President Barack Obama brought the conversation out of the closet and turned it into a national debate. Supporting same-sex marriage is finally no longer a political taboo. It’s something we can talk about. The president’s words possibly encouraged voters to support same-sex marriage in these four states. Incredibly, this is the first time that opponents of “redefining marriage” lose a statewide referendum; they had won the previous 32 times.
By now, Argentina, Denmark, Iceland, Norway, Portugal, South Africa and Sweden have joined the Netherlands, Belgium, Canada and Spain in recognizing same-sex relationships. Brazil approved same-sex civil unions and Israel honors same-sex marriages performed in other countries even though they are not allowed within the country. Even Mexico City and Quintana Roo (Mexico), as well as Connecticut, DC, Iowa, Massachusetts, New Hampshire, New York, Vermont, Maine, Maryland and Washington now perform gay weddings. But the people who inspired many others, those original San Francisco families in my black-and-white photographs, still cannot get married at home.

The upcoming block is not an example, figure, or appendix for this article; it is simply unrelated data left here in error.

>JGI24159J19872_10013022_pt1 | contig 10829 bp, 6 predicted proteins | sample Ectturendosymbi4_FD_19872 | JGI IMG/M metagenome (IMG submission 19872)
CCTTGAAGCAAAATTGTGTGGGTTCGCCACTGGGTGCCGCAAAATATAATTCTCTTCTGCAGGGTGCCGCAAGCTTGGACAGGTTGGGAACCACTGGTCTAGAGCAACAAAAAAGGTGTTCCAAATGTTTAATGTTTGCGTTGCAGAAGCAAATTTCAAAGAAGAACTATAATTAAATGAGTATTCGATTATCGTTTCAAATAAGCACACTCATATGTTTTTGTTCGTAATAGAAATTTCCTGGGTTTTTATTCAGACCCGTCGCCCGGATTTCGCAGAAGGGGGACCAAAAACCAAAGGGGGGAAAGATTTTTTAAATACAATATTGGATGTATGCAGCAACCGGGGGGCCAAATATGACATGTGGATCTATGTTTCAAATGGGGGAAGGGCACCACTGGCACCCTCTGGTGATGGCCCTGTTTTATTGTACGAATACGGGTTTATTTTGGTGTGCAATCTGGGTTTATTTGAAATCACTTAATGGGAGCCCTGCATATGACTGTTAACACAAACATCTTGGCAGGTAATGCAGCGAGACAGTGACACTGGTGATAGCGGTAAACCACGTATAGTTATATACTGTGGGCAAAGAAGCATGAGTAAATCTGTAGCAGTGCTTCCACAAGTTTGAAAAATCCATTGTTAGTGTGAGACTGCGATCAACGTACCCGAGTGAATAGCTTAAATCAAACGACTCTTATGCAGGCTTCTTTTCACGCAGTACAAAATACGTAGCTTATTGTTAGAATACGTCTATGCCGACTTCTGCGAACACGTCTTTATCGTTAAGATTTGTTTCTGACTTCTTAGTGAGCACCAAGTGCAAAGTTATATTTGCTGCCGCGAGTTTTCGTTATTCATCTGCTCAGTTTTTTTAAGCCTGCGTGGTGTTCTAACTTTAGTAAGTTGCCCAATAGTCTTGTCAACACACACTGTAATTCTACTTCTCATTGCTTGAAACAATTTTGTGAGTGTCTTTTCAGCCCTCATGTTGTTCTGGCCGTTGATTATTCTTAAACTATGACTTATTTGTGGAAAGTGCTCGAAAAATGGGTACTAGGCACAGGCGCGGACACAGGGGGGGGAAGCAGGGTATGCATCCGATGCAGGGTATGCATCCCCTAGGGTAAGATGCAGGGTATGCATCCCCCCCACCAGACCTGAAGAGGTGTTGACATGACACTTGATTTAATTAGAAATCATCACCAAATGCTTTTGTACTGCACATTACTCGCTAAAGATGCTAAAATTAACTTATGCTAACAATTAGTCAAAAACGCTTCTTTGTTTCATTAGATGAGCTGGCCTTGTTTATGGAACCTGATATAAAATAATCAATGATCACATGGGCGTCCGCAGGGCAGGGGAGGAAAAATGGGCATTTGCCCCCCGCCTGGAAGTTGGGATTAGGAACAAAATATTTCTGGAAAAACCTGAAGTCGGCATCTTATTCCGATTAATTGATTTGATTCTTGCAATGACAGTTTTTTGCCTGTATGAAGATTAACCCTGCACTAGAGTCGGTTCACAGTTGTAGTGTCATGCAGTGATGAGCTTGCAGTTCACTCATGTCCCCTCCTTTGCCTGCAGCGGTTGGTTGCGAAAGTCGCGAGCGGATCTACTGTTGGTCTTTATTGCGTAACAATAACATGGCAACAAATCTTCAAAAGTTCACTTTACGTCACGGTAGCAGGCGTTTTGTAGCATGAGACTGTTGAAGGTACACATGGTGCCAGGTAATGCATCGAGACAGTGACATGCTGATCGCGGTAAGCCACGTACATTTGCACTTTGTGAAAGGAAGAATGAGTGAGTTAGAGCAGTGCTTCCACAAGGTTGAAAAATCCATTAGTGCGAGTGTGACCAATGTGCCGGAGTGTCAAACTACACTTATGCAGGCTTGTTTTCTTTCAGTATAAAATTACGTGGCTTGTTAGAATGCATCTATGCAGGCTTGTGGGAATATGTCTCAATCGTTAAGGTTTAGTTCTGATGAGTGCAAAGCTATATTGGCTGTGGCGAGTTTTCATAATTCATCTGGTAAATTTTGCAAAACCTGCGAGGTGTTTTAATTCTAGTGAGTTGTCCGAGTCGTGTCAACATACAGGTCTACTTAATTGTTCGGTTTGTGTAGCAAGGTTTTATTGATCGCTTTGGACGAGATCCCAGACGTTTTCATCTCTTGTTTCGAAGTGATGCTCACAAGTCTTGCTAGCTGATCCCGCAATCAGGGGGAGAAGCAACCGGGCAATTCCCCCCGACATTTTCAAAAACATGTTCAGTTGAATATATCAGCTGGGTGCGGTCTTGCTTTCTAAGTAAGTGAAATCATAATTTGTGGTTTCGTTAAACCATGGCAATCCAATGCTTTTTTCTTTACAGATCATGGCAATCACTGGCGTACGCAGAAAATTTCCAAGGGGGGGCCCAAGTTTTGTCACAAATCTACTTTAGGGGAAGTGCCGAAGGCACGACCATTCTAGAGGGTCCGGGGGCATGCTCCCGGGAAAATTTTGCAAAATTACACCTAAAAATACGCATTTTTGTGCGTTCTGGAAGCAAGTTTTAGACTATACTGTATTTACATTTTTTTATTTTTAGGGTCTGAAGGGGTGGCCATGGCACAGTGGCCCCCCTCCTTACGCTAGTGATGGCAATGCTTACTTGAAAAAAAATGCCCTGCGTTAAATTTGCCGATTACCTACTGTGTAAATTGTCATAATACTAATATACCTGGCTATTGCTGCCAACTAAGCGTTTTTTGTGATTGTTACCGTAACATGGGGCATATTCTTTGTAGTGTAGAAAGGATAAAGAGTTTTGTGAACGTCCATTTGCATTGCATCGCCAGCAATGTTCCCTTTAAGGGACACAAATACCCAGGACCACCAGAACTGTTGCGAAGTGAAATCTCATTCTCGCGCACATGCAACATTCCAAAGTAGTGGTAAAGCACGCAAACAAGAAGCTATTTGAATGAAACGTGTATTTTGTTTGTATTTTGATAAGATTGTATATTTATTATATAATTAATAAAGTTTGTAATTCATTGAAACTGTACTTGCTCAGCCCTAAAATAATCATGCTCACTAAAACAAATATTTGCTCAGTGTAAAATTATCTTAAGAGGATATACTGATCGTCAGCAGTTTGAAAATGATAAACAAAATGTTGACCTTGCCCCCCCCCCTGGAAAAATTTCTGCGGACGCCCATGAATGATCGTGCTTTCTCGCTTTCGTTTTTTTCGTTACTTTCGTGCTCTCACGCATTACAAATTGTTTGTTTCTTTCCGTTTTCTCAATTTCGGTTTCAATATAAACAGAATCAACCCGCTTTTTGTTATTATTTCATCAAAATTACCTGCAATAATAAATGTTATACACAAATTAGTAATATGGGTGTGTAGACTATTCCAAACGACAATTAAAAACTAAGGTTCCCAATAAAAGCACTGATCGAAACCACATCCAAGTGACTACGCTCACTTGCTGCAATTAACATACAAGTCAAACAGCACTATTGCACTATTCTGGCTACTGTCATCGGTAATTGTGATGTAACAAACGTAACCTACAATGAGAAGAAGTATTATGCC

The recognition of same-sex marriages is a civil rights issue. It’s about people being treated equally. Let’s leave Satan out of this; and the fear of children becoming homosexuals just from being raised by homosexuals, as if it were some kind of disease. That is so last century!
I hear that certain “marriage defenders” fear that legalizing same-sex marriage will result in the desire to legalize polygamy or marriage between a man and dog. They say they defend tradition. But I don’t believe in defending tradition for tradition’s sake. You don’t have to go back very far in time when it was also tradition for black people to drink from “colored only” water fountains. Backtrack a few years more and it was tradition to own slaves.
What does “defending the sanctity of marriage” mean, anyhow? I don’t understand. Shouldn’t divorce be illegal then, too? How about pre-marital sex? Shouldn’t we ban that, too?
Let’s defend the sanctity of love. If people want to get married, let them. Let love triumph over hate.